Why would I WANT to Opt-Out?  In a word … Privacy. The only advantage in using OBA is “More relevant advertising creates a benefit for both consumers and companies, because consumers find more of what interests them and companies spend less on ineffective advertising.” – NAI. The logic is that if you are going to see ads anyway, why not cater them to your interests? While it’s a valid point, not everything I do online relates to my retail buying interests. Just because I researched Grandma’s pain medicine online, should I be targeted for prescription drugs? It’s just not comforting to know your being tracked, especially if it’s not relavant. Even if it is relevant, it may not always be appropriate. Target used OBA techniques to find out a teen girl was pregnant before her family did. While it’s not necessarily unsafe if you prefer OBA, it’s certainly safer to Opt-Out.

While most ad tracking companies do not use personally identifiable information (PII), it’s certainly possible for them to use your name or email, specifically if you already have an account with the company and you have agreed to terms and conditions that they reserve the right to change. For instance, Facebook says this under Privacy Settings > Ads, Apps, and Websites > Ads > Edit Settings: “Facebook does not give third party applications or ad networks the right to use your name or picture in ads. If we allow this in the future, the setting you choose will determine how your information is used.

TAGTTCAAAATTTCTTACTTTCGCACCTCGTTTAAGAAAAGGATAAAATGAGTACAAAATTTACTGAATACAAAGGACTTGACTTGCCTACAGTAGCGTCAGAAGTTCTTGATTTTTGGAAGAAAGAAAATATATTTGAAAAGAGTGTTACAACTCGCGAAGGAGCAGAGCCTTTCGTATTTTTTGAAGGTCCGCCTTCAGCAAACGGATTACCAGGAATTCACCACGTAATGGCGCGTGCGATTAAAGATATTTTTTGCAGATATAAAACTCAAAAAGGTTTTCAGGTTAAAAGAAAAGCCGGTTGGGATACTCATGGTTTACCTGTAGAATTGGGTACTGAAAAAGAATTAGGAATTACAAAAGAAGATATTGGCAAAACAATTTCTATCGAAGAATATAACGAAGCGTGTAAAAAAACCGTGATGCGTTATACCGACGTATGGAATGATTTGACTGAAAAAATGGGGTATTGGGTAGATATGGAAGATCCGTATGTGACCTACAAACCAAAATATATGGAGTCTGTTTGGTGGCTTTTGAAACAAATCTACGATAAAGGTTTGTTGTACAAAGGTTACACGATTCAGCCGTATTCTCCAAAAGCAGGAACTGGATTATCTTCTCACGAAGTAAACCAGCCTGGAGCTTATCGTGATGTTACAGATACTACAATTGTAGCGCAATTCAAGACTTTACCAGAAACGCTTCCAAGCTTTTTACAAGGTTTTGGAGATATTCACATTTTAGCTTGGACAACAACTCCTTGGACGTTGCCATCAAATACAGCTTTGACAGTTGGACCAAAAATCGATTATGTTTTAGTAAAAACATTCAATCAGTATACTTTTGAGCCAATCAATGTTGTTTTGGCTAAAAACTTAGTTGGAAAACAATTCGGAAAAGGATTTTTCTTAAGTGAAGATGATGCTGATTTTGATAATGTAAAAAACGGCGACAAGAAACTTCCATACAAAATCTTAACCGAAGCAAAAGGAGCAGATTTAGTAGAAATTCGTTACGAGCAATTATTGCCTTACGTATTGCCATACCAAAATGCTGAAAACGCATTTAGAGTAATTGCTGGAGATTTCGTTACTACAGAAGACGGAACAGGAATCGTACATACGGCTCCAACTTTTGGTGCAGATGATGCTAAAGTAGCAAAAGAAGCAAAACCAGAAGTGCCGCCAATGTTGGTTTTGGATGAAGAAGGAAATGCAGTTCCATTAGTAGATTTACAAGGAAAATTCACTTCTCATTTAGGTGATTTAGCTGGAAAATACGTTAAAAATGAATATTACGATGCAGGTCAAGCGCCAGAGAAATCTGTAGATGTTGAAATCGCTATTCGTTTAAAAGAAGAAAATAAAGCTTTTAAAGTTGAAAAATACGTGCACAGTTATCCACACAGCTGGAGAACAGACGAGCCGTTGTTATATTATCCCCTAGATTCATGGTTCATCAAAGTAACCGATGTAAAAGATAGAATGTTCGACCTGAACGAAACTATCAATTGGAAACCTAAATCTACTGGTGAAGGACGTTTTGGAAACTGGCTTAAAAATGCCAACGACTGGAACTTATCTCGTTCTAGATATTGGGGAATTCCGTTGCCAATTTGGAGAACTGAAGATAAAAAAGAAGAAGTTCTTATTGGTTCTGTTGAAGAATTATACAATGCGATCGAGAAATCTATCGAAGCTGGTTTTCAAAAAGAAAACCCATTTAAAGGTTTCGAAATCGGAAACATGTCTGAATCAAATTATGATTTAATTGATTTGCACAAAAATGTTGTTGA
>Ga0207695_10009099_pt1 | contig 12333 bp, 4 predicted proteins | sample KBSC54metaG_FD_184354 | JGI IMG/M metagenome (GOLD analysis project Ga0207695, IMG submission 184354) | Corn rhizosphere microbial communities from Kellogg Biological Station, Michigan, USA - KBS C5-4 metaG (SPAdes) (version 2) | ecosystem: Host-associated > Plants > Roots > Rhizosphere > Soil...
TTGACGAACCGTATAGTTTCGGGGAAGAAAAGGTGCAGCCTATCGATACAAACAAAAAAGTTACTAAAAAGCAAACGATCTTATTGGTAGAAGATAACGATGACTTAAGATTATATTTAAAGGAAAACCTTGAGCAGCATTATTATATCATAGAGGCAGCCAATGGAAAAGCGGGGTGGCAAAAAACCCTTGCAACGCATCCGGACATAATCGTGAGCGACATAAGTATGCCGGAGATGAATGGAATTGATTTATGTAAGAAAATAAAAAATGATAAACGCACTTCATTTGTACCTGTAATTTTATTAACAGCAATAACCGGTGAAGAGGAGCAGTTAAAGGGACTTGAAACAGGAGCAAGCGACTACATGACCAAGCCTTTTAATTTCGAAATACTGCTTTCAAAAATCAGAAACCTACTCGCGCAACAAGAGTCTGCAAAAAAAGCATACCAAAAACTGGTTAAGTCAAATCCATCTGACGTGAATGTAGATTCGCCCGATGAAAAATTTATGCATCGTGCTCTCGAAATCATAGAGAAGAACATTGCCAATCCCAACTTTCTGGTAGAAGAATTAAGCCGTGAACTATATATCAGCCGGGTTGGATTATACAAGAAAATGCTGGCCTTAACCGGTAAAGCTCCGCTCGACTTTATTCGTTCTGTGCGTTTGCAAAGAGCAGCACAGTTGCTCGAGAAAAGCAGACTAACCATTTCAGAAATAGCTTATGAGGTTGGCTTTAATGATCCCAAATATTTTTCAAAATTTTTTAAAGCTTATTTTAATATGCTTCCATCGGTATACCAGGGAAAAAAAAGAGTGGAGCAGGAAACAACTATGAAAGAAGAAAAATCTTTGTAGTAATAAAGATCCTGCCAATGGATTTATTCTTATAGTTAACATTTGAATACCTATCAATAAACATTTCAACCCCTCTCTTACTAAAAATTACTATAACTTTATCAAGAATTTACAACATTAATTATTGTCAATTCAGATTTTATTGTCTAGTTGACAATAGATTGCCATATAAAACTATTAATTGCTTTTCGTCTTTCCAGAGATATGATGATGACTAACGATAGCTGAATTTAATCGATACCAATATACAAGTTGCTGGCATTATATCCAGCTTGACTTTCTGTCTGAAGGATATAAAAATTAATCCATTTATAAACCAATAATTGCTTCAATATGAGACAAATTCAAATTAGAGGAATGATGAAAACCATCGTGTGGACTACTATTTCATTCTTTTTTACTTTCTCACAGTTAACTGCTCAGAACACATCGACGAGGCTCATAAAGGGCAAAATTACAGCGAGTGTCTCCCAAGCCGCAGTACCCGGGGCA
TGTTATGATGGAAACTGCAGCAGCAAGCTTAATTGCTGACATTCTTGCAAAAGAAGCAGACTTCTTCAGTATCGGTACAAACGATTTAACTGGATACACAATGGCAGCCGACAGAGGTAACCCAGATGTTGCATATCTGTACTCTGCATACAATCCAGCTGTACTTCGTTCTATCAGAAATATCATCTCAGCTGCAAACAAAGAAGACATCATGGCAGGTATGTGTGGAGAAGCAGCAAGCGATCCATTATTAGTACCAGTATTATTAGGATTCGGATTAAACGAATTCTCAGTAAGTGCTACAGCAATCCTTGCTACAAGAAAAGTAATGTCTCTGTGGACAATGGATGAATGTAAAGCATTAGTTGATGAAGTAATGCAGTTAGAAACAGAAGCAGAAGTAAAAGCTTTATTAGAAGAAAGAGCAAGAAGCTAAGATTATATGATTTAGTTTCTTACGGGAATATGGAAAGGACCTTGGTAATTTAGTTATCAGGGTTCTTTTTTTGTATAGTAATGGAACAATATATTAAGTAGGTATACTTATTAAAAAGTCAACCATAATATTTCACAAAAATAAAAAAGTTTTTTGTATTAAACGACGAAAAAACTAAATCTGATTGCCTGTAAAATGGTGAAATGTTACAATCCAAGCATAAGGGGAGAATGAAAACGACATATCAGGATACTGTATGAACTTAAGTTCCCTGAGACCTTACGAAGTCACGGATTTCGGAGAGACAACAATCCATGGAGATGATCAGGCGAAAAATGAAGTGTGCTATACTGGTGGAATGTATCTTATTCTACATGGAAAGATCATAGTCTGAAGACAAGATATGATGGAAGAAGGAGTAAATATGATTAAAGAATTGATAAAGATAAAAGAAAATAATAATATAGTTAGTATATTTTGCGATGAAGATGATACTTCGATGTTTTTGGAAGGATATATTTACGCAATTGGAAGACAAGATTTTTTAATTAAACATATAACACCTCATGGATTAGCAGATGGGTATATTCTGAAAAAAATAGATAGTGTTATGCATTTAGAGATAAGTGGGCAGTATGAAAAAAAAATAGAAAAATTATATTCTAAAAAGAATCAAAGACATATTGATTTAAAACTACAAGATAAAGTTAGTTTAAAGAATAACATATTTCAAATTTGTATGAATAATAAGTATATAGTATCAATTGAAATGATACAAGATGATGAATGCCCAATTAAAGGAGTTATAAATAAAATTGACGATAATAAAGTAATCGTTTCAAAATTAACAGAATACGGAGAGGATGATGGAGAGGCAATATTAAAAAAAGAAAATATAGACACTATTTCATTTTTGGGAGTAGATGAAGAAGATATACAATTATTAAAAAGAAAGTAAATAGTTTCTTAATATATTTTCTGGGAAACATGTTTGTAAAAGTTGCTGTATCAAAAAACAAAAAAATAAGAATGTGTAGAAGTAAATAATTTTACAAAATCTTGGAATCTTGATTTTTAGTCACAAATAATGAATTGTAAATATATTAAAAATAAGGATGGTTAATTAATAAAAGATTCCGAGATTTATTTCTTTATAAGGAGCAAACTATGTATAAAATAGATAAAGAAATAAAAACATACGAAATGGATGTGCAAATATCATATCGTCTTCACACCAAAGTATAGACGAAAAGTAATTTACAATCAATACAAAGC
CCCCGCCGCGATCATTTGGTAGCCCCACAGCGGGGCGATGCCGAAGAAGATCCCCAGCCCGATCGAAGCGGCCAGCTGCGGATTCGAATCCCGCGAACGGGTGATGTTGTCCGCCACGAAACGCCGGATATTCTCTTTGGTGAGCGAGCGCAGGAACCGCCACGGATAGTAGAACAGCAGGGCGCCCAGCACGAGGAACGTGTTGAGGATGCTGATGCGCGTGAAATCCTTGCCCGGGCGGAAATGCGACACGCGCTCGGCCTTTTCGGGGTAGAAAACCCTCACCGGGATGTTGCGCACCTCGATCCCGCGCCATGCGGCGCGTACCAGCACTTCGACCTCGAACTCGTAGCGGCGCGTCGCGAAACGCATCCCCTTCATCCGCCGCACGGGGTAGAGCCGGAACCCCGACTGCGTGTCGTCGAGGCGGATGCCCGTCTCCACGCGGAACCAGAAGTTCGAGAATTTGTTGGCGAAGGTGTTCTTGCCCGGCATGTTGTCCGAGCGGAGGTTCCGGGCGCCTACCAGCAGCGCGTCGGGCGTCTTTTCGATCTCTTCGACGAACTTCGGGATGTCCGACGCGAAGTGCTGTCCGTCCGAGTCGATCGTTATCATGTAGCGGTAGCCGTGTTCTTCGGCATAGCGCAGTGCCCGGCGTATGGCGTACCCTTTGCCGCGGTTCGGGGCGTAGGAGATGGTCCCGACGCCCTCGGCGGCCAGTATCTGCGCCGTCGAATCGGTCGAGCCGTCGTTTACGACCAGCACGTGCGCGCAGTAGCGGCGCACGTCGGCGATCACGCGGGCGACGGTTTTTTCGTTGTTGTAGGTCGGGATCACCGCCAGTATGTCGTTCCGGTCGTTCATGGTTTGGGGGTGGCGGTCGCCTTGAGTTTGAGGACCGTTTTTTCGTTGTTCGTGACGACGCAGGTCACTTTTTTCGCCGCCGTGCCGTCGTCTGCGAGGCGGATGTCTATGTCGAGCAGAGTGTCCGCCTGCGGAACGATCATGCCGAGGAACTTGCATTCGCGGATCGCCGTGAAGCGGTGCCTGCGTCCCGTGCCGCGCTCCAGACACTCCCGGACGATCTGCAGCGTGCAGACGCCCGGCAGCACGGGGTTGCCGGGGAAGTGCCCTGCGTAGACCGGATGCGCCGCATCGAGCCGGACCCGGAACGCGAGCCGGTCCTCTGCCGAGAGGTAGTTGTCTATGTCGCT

Other benefits of Opting-Out include performance issues. The NAI identifies 95 ad tracking companies and Google identifies 232 ad tracking companies that obtain activity information from cookies within your browser. This could mean a slower browser experience, and if you are using a mobile web browser, it may mean unwanted data usage as well as more battery consumption, even if this is minimal.

How to Opt-Out  If it were just search engines like GoogleMicrosoft, and Yahoo that tracked you, it would be easy, especially since they each offer a simple Opt-Out. But there are a lot of companies that you have probably never heard of that harvest this same information and then provide it to companies you have heard of, like Facebook and Hulu. So, if you really want to get serious about blocking all OBA, the NAI offers a Consumer Opt-Out tool that will block dozens of popular ad networks with a single click. Each company listed has more information available and lists a link to Opt-Out individually.

Apple tracks your preferences a few different ways within their proprietary services on their mobile devices. To Opt-Out of Apple’s iAd network, visit https://oo.apple.com with mobile Safari on your iPhone or iPad and switch it to “Off”. While you’re at it, visit Settings > General > About > Advertising > Limit Ad Tracking and switch it to “On”. To disable location based ads, go to Settings > Privacy > Location Services > System Services > Location-Based iAds and switch it to “Off”.

Lastly, it’s a good idea to familiarize yourself with cookies in each browser you use and learn how to manage them. Cookies are the main method OBA is obtained by these ad networks. While completely disabling the use of third party cookies within your browser can prevent OBA, many things you frequently do online will not work without cookies, so you will have to make exceptions for the sites you trust and use often. Also, keep in mind that if you clear your browser’s cookie information, your preferences will be lost. If you are a Chrome user, Google offers a plugin called Keep My Opt-Outs which will take care of your cookies and keep you Opted-Out.

 

How to delete your Facebook search history

Searches on Facebook recorded